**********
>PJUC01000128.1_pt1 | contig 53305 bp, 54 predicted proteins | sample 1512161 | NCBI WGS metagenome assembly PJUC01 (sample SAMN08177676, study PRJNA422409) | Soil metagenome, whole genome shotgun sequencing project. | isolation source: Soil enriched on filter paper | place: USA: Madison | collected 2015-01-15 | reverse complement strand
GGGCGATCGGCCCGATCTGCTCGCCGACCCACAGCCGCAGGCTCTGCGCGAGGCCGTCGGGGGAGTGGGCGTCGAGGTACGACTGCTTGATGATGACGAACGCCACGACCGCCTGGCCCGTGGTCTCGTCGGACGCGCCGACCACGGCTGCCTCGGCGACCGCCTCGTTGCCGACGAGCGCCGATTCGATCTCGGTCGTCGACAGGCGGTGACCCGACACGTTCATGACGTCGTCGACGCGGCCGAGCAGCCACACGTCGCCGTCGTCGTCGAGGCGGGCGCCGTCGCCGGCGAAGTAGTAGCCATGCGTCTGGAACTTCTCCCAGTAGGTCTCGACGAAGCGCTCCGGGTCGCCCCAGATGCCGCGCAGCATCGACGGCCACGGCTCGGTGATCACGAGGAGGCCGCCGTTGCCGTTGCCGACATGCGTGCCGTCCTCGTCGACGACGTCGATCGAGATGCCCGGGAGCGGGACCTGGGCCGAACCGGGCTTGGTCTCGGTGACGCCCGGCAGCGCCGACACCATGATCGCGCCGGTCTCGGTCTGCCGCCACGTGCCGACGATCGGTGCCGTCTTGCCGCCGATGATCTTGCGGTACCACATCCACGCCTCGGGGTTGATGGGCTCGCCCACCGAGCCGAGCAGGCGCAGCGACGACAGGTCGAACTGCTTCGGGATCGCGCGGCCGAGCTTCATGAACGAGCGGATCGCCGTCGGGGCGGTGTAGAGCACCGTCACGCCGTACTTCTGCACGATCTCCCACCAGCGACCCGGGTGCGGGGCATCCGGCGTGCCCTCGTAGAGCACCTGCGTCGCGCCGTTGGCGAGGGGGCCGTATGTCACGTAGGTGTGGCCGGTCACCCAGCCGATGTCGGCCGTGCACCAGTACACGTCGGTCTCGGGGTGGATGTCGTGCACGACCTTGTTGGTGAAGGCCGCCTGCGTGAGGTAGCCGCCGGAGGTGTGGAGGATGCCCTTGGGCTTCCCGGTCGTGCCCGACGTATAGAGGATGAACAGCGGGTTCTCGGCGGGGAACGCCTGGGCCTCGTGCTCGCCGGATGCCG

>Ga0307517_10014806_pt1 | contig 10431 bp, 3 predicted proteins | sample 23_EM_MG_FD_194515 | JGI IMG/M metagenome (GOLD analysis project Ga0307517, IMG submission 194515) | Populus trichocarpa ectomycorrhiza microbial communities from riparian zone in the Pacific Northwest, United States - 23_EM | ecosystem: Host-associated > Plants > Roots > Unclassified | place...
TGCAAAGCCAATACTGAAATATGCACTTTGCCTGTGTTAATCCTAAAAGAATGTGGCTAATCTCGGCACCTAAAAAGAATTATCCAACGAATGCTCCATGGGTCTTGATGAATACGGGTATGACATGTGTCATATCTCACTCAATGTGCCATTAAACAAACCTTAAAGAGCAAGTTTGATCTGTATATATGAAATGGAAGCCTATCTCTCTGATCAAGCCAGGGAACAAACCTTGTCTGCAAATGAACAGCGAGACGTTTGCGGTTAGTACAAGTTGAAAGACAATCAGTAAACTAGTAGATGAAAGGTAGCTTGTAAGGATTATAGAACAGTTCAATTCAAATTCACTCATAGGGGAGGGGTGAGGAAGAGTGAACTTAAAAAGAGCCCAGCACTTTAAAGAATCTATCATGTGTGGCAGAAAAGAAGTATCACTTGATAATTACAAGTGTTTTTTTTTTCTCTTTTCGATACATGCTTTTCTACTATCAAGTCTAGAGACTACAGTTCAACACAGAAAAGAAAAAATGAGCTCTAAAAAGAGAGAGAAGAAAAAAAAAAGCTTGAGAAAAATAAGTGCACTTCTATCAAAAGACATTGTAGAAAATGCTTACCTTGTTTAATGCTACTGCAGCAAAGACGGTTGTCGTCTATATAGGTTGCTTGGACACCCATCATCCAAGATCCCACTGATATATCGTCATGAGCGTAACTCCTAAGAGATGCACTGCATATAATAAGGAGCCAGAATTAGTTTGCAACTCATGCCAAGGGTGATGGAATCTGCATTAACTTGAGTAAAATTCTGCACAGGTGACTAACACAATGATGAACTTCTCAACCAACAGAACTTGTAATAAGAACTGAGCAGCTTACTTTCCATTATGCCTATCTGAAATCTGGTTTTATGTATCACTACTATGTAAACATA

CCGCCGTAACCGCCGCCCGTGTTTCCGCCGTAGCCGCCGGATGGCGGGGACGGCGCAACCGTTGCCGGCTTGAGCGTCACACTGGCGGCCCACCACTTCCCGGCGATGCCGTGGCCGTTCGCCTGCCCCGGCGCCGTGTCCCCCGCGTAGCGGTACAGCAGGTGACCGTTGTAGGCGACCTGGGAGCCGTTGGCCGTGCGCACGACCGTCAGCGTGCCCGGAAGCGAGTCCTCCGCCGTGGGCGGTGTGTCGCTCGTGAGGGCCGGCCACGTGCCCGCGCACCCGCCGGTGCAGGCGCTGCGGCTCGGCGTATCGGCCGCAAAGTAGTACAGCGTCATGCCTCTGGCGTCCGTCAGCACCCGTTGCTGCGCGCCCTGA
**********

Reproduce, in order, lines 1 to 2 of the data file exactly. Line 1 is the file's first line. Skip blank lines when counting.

>PJUC01000128.1_pt1 | contig 53305 bp, 54 predicted proteins | sample 1512161 | NCBI WGS metagenome assembly PJUC01 (sample SAMN08177676, study PRJNA422409) | Soil metagenome, whole genome shotgun sequencing project. | isolation source: Soil enriched on filter paper | place: USA: Madison | collected 2015-01-15 | reverse complement strand
GGGCGATCGGCCCGATCTGCTCGCCGACCCACAGCCGCAGGCTCTGCGCGAGGCCGTCGGGGGAGTGGGCGTCGAGGTACGACTGCTTGATGATGACGAACGCCACGACCGCCTGGCCCGTGGTCTCGTCGGACGCGCCGACCACGGCTGCCTCGGCGACCGCCTCGTTGCCGACGAGCGCCGATTCGATCTCGGTCGTCGACAGGCGGTGACCCGACACGTTCATGACGTCGTCGACGCGGCCGAGCAGCCACACGTCGCCGTCGTCGTCGAGGCGGGCGCCGTCGCCGGCGAAGTAGTAGCCATGCGTCTGGAACTTCTCCCAGTAGGTCTCGACGAAGCGCTCCGGGTCGCCCCAGATGCCGCGCAGCATCGACGGCCACGGCTCGGTGATCACGAGGAGGCCGCCGTTGCCGTTGCCGACATGCGTGCCGTCCTCGTCGACGACGTCGATCGAGATGCCCGGGAGCGGGACCTGGGCCGAACCGGGCTTGGTCTCGGTGACGCCCGGCAGCGCCGACACCATGATCGCGCCGGTCTCGGTCTGCCGCCACGTGCCGACGATCGGTGCCGTCTTGCCGCCGATGATCTTGCGGTACCACATCCACGCCTCGGGGTTGATGGGCTCGCCCACCGAGCCGAGCAGGCGCAGCGACGACAGGTCGAACTGCTTCGGGATCGCGCGGCCGAGCTTCATGAACGAGCGGATCGCCGTCGGGGCGGTGTAGAGCACCGTCACGCCGTACTTCTGCACGATCTCCCACCAGCGACCCGGGTGCGGGGCATCCGGCGTGCCCTCGTAGAGCACCTGCGTCGCGCCGTTGGCGAGGGGGCCGTATGTCACGTAGGTGTGGCCGGTCACCCAGCCGATGTCGGCCGTGCACCAGTACACGTCGGTCTCGGGGTGGATGTCGTGCACGACCTTGTTGGTGAAGGCCGCCTGCGTGAGGTAGCCGCCGGAGGTGTGGAGGATGCCCTTGGGCTTCCCGGTCGTGCCCGACGTATAGAGGATGAACAGCGGGTTCTCGGCGGGGAACGCCTGGGCCTCGTGCTCGCCGGATGCCG